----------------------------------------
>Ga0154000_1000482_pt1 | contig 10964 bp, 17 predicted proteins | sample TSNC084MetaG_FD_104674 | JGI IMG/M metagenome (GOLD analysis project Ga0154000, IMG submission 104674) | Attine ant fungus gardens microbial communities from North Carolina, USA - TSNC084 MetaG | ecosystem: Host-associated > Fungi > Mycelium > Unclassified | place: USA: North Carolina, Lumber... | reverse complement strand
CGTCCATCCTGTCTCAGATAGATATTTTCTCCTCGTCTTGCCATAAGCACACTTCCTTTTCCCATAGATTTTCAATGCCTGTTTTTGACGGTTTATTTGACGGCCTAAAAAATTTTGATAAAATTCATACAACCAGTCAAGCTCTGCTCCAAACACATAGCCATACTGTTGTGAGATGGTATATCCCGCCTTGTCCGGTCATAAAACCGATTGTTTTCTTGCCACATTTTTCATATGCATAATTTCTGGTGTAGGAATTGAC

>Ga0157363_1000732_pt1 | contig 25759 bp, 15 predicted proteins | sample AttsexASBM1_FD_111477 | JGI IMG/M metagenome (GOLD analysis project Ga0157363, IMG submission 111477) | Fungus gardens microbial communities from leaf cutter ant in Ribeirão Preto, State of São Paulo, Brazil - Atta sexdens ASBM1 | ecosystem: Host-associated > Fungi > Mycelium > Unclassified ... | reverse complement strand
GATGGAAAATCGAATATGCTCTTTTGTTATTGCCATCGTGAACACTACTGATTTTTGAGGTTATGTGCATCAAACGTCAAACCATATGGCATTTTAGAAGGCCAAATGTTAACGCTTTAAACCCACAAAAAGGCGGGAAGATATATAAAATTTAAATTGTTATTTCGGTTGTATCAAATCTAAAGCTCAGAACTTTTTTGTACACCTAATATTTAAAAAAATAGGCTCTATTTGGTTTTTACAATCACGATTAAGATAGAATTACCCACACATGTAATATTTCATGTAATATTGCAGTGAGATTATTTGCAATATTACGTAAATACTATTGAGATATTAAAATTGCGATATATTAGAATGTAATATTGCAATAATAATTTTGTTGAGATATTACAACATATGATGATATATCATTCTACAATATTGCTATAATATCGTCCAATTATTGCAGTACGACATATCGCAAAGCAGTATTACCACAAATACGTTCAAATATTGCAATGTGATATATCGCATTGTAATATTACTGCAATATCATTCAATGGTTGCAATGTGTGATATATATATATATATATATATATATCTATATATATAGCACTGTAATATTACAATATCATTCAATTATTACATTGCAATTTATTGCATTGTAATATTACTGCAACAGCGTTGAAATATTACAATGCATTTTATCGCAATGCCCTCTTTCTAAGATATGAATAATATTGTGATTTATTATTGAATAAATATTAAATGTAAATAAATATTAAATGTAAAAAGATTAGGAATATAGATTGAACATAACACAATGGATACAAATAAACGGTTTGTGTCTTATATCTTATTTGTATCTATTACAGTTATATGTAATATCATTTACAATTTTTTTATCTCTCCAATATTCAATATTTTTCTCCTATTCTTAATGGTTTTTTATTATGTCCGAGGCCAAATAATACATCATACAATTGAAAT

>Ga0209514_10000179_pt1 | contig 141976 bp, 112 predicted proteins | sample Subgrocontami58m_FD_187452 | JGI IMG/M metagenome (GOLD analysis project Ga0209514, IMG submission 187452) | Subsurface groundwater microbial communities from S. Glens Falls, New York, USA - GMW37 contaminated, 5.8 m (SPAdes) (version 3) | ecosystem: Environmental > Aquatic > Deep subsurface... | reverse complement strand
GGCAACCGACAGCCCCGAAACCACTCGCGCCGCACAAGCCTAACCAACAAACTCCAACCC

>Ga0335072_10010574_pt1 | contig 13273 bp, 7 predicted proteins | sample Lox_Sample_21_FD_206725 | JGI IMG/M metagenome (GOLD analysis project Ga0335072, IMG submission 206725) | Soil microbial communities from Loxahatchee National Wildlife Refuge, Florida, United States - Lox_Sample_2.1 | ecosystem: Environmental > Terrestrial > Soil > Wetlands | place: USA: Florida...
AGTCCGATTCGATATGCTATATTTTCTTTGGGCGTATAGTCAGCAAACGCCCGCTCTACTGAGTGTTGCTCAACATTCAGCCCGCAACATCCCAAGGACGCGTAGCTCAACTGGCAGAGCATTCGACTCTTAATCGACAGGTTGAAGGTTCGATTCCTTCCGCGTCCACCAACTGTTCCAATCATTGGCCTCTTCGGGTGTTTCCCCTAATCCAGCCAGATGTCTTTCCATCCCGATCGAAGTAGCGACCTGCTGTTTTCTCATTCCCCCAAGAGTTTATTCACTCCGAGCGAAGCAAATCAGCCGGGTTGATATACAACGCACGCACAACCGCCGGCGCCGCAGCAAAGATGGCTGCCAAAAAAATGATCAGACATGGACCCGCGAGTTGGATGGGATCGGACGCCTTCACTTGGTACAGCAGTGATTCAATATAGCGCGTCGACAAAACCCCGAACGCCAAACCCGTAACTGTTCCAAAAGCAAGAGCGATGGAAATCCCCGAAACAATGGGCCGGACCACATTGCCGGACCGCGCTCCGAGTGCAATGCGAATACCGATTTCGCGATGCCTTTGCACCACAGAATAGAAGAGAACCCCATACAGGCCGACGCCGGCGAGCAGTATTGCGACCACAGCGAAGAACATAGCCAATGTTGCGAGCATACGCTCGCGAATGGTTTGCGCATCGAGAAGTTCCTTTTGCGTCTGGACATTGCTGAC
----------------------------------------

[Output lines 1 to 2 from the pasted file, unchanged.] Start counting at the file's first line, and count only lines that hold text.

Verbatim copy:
>Ga0154000_1000482_pt1 | contig 10964 bp, 17 predicted proteins | sample TSNC084MetaG_FD_104674 | JGI IMG/M metagenome (GOLD analysis project Ga0154000, IMG submission 104674) | Attine ant fungus gardens microbial communities from North Carolina, USA - TSNC084 MetaG | ecosystem: Host-associated > Fungi > Mycelium > Unclassified | place: USA: North Carolina, Lumber... | reverse complement strand
CGTCCATCCTGTCTCAGATAGATATTTTCTCCTCGTCTTGCCATAAGCACACTTCCTTTTCCCATAGATTTTCAATGCCTGTTTTTGACGGTTTATTTGACGGCCTAAAAAATTTTGATAAAATTCATACAACCAGTCAAGCTCTGCTCCAAACACATAGCCATACTGTTGTGAGATGGTATATCCCGCCTTGTCCGGTCATAAAACCGATTGTTTTCTTGCCACATTTTTCATATGCATAATTTCTGGTGTAGGAATTGAC